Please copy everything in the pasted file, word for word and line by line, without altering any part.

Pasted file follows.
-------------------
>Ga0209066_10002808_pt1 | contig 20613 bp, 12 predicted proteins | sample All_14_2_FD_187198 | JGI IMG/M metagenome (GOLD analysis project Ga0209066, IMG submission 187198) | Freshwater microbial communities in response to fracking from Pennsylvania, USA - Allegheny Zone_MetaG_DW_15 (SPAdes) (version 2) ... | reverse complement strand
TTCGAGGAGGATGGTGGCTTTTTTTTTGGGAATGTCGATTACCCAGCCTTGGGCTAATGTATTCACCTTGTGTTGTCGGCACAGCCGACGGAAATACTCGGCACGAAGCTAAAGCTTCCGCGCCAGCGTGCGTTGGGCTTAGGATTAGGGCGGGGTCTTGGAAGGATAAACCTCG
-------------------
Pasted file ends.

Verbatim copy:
>Ga0209066_10002808_pt1 | contig 20613 bp, 12 predicted proteins | sample All_14_2_FD_187198 | JGI IMG/M metagenome (GOLD analysis project Ga0209066, IMG submission 187198) | Freshwater microbial communities in response to fracking from Pennsylvania, USA - Allegheny Zone_MetaG_DW_15 (SPAdes) (version 2) ... | reverse complement strand
TTCGAGGAGGATGGTGGCTTTTTTTTTGGGAATGTCGATTACCCAGCCTTGGGCTAATGTATTCACCTTGTGTTGTCGGCACAGCCGACGGAAATACTCGGCACGAAGCTAAAGCTTCCGCGCCAGCGTGCGTTGGGCTTAGGATTAGGGCGGGGTCTTGGAAGGATAAACCTCG